Conor McLaughlin & Associates can advise on Enduring Powers of attorney. An enduring power of attorney (EPA) allows the attorney to make personal care decisions on the donor’s behalf once he/she is no longer fully mentally capable of taking decisions themselves. Personal care decisions may include deciding where and with whom the donor will live, who he/she should see or not see and what training or rehabilitation he/she should get. However, if the donor wants, he/she can specifically exclude any of these powers when setting up the power of attorney or can make the attorney’s powers subject to any reasonable conditions and restrictions.
You can appoint anyone you wish to be your attorney, including a spouse, civil partner, family member, friend, colleague, etc. The procedure for creating an enduring power of attorney is much more complex than that for creating a general power of attorney.
Creating an enduring power of attorney
Because the enduring power of attorney involves the transfer of considerable powers from you to another person, there are a number of legal safeguards to protect you from abuses. The procedure for executing the enduring power of attorney is complex and requires the involvement of a solicitor and a doctor. The enduring power can only come into effect when certain procedures have been gone through and the courts have a general supervisory role in the implementation of the power.
The document creating the power must be in a particular format and must include the following:
- A statement by a doctor verifying that in his/her opinion you had the mental capacity at the time that the document was executed to understand the effect of creating the power;
- A statement from you that you understood the effect of creating the power;
- A statement from a solicitor that he/she is satisfied that you understood the effect of creating the power of attorney; and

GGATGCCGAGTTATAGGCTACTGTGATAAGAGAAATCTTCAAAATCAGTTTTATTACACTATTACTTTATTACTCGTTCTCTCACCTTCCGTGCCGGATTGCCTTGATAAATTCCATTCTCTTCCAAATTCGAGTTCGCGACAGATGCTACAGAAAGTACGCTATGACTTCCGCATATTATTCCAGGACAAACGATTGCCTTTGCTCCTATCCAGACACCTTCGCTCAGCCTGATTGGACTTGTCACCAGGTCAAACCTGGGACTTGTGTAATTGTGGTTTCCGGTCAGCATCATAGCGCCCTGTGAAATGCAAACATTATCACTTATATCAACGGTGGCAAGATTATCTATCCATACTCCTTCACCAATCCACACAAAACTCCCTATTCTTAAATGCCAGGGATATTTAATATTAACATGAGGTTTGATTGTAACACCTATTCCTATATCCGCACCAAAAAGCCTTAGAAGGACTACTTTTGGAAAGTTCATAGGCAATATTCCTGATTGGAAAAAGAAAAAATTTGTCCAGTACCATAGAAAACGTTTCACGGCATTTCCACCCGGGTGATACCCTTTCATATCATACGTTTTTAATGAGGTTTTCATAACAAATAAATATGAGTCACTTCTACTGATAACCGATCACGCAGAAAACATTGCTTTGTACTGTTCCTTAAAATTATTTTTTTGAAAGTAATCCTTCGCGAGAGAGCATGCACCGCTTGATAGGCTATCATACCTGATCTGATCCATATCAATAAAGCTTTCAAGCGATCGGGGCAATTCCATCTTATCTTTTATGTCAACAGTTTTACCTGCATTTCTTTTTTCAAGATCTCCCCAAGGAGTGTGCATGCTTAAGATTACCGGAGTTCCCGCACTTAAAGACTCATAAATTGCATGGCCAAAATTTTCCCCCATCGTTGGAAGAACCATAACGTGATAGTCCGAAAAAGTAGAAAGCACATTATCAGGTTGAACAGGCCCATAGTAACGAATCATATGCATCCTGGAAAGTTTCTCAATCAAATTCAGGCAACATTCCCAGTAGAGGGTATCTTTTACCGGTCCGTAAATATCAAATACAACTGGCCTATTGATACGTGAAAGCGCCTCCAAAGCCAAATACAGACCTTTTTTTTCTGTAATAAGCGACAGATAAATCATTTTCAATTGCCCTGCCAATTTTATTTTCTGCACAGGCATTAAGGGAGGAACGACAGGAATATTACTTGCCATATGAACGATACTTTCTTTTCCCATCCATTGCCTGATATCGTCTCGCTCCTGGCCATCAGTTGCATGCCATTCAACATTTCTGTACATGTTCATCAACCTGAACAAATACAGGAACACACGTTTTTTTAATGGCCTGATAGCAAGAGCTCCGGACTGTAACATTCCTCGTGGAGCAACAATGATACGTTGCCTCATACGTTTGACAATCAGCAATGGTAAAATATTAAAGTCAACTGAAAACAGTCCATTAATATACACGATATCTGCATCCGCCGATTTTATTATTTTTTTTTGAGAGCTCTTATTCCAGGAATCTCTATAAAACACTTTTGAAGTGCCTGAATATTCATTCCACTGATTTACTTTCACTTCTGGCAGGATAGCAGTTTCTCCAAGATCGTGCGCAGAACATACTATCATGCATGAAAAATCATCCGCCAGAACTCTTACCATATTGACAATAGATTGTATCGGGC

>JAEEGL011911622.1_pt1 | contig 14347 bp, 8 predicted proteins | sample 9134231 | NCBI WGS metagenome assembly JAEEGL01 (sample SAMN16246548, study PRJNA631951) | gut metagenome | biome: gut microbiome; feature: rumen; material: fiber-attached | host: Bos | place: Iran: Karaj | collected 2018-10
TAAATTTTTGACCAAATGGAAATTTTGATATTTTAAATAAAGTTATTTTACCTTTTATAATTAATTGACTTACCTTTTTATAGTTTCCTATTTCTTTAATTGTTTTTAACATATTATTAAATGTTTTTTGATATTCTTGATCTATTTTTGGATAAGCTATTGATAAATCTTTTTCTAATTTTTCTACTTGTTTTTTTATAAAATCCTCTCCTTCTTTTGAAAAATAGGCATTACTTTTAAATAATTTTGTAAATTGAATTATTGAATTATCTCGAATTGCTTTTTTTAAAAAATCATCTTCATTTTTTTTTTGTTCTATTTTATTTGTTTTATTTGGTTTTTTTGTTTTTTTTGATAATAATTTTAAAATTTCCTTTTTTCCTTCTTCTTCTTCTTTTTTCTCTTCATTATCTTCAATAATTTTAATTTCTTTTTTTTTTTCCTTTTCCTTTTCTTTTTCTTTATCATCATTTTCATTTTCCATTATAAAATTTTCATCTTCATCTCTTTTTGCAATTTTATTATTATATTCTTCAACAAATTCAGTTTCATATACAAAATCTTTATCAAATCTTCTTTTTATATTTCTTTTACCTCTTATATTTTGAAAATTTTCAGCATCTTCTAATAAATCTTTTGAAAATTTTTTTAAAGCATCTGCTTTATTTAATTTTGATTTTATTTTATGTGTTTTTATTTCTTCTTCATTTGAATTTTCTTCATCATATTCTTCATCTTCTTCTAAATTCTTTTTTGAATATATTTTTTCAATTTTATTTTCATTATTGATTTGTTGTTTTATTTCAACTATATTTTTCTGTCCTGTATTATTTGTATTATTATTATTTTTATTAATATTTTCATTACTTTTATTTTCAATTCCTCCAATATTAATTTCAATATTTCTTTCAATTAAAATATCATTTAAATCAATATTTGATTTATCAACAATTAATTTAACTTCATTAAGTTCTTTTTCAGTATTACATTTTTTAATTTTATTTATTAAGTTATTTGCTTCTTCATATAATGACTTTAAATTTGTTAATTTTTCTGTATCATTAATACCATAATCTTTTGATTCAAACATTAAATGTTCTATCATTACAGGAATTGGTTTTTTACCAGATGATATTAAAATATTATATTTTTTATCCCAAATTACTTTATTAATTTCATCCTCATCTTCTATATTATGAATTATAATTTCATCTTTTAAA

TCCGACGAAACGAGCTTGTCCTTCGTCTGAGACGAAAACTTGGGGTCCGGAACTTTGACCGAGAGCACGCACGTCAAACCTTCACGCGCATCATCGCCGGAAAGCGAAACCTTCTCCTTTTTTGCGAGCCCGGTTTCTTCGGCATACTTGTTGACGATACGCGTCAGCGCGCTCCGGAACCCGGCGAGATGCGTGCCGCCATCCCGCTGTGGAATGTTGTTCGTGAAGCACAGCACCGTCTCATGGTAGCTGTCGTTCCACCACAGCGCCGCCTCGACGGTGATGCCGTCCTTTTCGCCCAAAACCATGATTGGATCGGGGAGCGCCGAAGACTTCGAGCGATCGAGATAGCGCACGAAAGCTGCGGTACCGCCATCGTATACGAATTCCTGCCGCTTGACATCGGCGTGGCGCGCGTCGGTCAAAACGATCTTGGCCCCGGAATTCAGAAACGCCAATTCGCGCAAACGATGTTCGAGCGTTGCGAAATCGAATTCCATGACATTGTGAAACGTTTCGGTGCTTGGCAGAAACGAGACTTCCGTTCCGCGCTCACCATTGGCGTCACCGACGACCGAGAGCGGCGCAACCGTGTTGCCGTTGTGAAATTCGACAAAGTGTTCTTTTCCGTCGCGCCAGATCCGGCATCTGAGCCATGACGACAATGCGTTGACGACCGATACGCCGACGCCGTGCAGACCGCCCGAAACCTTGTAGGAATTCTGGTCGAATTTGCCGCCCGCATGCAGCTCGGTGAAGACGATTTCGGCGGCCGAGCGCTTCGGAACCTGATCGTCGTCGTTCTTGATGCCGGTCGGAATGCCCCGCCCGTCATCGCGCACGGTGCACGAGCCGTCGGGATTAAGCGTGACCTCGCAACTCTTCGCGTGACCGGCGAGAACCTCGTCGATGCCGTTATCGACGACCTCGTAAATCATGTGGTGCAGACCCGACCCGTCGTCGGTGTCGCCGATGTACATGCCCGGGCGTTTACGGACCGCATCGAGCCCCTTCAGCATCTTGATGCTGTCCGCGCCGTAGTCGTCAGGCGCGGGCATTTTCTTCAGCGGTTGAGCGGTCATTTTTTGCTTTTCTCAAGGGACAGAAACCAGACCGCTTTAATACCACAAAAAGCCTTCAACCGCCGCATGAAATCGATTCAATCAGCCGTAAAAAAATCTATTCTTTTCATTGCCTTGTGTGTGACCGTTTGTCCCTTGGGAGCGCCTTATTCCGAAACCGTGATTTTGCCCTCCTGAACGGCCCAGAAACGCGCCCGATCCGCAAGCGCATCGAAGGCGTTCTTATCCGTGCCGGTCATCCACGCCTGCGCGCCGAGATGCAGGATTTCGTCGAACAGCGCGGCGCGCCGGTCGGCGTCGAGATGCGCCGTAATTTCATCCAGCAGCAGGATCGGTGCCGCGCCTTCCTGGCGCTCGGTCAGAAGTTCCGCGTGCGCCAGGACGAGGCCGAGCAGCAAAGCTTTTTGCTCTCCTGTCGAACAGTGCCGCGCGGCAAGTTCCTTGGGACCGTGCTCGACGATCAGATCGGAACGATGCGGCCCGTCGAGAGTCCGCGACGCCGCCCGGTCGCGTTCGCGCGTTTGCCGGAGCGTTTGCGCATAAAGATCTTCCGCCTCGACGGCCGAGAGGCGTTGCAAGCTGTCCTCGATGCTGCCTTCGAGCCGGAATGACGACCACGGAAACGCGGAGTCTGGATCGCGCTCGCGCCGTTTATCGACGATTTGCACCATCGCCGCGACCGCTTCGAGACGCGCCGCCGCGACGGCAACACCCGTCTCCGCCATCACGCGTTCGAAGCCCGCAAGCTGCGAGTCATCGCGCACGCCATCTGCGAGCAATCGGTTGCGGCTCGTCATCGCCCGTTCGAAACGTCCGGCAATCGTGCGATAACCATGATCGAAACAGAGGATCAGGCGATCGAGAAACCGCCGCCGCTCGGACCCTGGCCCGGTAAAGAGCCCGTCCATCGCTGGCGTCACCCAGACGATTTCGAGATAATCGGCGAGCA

- A statement from a solicitor that you were not acting under undue influence.
At least 2 people must be notified of the making of an EPA, none of whom will be the attorney. One of the notice parties must be your spouse or civil partner if living with you. If this does not apply, one of your notice parties must be your child. If neither is applicable, one of the notice parties must be any relative (that is parent, sibling, grandchild, widow/widower/surviving civil partner of child, nephew or niece).
Who cannot be appointed?
An enduring power of attorney may be granted to individuals or trust corporations but may not be granted to the following people:
- People under the age of 18
- People convicted of offences involving fraud or dishonesty
- People disqualified under the Companies Acts
- An individual or trust corporation who owns a nursing home in which you live or an employee or agent of the owner, unless that person is also your spouse, civil partner, child or sibling
The EPA can only come into force when it has been registered. However, once an application to register the EPA has been made, the attorney may take action under the EPA’s powers to maintain you and prevent loss to your estate. The attorney may also take action to maintain themselves and other persons, in so far as it is permitted under Section 6 (4) of the 1996 Act. The attorney may also make any personal care decisions permitted under the powers that cannot reasonably be deferred until the application for registration has been determined.
Also, in certain circumstances before the EPA is registered, application may be made to the court to exercise the EPA’s powers under Section 12 of the Act.
In order to register an EPA, the future attorney makes an application for registration to the Registrar of Wards of Court, once there is reason to believe that you are or are becoming mentally incapable. The attorney must have a medical certificate confirming that you are incapable of managing your affairs.
Five weeks before making this application, the attorney must notify you and the notice parties of his/her intention to do so. Within the 5 weeks, the donor or a notice party can lodge a notice of objection on one of the grounds given in Section 10 (3) of the Act with the Registrar of Wards of Court.
Legal Services Offered:
- Enduring Powers of Attorney; and
- Ward of Court.